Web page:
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July 2010 Archives

July 6, 2010

Business Expertise and the Supreme Court--Skeel

Jeff Rosen proposed in this op-ed in the New York Times Sunday that Elena Kagan should strive to do justice to the seat she will be inheriting, which was held by Louis Brandeis in the mid twentieth century.  For Rosen, this means developing a progressive jurisprudence on business and economic issues.

One question Rosen didn’t consider is this: if business and financial issues are so important in our era, why don’t the Supreme Court short lists ever seem to include business or financial experts?  Brandeis himself came to the Court with both private (that is, business and commercial) and public law credentials.  Others—most notably, William Douglas, a corporate bankruptcy scholar (heaven forbid!), who joined the Court in 1939—had even more business law expertise. Why isn’t President Obama—any more than President Bush before him—tapping into this kind of expertise?
One answer, I think, is that the networks that lead to the Supreme Court tend to be thin on business and financial experts. Perhaps because of the role the Supreme Court played on Civil Rights issues in the second half of the 20th Century, the very best students—the ones who are angling for clerkships with Supreme Court justices—often seem to focus heavily on Constitutional and administrative law. These students, many of whom go on to prominent teaching or legal careers, are the ones who are most likely to emerge as possible Supreme Court Justices two or three decades later.
Whatever the reason, I think we are entering a period—much like the 1930s and 1940s—when business and financial expertise are going to be crucially important on the Supreme Court.  Just imagine all of the judicial challenges to the new financial reform legislation if, as seems all but certain, it is enacted.  The current Court seems far from ideal for handling these cases.
Don’t worry. I’m not campaigning for the Supreme Court myself.  There are few jobs for which I would be less qualified.  But some of my best friends might make very good Supreme Court justices.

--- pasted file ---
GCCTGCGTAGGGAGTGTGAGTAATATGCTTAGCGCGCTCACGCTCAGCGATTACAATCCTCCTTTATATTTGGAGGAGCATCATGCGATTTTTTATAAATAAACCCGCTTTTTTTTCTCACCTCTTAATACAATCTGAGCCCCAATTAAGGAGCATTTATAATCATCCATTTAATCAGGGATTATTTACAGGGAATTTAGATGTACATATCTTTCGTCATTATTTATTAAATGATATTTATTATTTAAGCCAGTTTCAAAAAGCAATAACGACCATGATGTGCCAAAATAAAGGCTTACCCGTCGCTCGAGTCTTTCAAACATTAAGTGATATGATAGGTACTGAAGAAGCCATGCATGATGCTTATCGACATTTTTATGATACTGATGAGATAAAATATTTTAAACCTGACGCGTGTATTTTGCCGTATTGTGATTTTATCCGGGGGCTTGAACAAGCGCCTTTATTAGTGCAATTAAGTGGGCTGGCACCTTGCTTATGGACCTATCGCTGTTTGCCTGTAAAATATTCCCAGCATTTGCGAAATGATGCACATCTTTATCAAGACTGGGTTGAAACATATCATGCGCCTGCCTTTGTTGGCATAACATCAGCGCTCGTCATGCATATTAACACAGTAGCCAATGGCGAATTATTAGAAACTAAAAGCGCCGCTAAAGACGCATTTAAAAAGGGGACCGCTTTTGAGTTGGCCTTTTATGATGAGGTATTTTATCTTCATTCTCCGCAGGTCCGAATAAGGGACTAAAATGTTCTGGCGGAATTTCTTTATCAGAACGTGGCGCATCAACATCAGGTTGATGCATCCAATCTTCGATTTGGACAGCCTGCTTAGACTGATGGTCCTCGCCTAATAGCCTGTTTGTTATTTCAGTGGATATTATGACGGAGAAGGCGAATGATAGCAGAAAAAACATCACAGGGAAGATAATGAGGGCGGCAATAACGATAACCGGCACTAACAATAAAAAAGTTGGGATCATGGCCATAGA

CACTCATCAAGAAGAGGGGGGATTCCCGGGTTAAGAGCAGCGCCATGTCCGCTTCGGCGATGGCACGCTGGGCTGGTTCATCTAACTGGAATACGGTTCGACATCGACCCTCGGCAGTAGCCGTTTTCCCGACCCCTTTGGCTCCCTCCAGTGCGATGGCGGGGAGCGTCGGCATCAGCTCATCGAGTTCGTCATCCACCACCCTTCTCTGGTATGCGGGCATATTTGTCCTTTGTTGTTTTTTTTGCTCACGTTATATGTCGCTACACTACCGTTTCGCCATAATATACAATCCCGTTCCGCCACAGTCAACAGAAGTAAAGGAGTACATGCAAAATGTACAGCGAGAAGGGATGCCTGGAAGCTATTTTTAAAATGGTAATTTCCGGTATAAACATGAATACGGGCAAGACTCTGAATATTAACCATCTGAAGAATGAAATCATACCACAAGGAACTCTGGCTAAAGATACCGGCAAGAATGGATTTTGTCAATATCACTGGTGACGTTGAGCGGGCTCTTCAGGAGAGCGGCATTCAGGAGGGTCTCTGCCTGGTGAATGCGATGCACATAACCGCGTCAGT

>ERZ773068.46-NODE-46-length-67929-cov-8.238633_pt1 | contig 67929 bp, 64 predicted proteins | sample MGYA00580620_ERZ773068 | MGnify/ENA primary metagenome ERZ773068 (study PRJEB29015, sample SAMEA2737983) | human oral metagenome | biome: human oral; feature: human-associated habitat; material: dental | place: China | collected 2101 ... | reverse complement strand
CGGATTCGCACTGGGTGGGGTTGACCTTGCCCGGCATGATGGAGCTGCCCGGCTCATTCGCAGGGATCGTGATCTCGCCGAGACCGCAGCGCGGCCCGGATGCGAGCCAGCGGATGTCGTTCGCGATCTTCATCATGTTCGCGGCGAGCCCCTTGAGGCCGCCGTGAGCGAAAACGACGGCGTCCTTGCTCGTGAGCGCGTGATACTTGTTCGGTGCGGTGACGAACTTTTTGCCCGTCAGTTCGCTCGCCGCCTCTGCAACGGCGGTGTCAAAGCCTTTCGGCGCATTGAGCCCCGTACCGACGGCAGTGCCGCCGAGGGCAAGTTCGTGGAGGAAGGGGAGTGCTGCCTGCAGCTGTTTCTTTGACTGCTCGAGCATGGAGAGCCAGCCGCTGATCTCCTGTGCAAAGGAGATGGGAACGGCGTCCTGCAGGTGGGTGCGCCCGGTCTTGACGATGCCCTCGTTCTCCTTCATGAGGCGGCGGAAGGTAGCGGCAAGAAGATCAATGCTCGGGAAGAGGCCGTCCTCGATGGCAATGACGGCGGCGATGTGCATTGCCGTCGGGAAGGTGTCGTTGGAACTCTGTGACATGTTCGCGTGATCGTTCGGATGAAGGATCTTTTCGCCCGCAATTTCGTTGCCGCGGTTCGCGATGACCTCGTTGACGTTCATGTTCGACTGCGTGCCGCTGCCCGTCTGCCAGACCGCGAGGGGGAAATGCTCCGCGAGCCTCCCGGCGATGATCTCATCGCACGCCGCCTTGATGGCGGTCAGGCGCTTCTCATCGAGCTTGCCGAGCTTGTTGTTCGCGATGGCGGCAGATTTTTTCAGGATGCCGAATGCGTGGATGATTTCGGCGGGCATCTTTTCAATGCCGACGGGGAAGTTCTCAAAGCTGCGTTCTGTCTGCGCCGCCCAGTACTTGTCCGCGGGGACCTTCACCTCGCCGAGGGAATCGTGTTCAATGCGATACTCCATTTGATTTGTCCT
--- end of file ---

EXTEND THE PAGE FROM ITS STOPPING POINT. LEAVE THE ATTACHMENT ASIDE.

July 8, 2010

Christian Legal Society v. Martinez--Skeel

I was boarding a plane to Israel a few hours after the Supreme Court handed down its decision in CLS v. Martinez last week, so I was a bit behind the curve in reading it. In a 5-4 decision written by Justice Ginsburg, the Court upheld Hastings Law School’s decision to ban CLS from law school recognition because it requires its members and officers to sign a Statement of Faith that includes a provision affirming that sex should only occur in a marriage between a man and a woman.  Relying heavily on a stipulation between the parties stating that Hastings’ policy required student groups to accept “all comers,” Ginsburg held that the policy did not violate the CLS groups’ free speech rights (it wasn’t viewpoint discrimination) or association rights (it withheld recognition and the benefits that come with it but did not coerce CLS to change its policy).

Although the Christian blog posts I’ve seen (including some by Constitutional law scholars who know vastly more about these issues than I do) have argued that a “take all comers” rule is inherently discriminatory, I don’t see the argument. If you agree that this is Hastings’ policy—and the stipulation does seem to say this—I think Justice Ginsburg is right. Such a policy strikes me as a bad idea, but lots of groups would be affected by a policy that didn’t allow them to police their membership, not just CLS.
A more serious complaint about the decision, it seems to me, is that it’s likely to lead to a lot more litigation, as groups like CLS contend that the policy isn’t being handled in an even-handed fashion. Justice Kennedy’s concurrence—the 5th vote in the case—makes clear that he would vote the other way if it were shown that the policy was really a pretext for excluding CLS.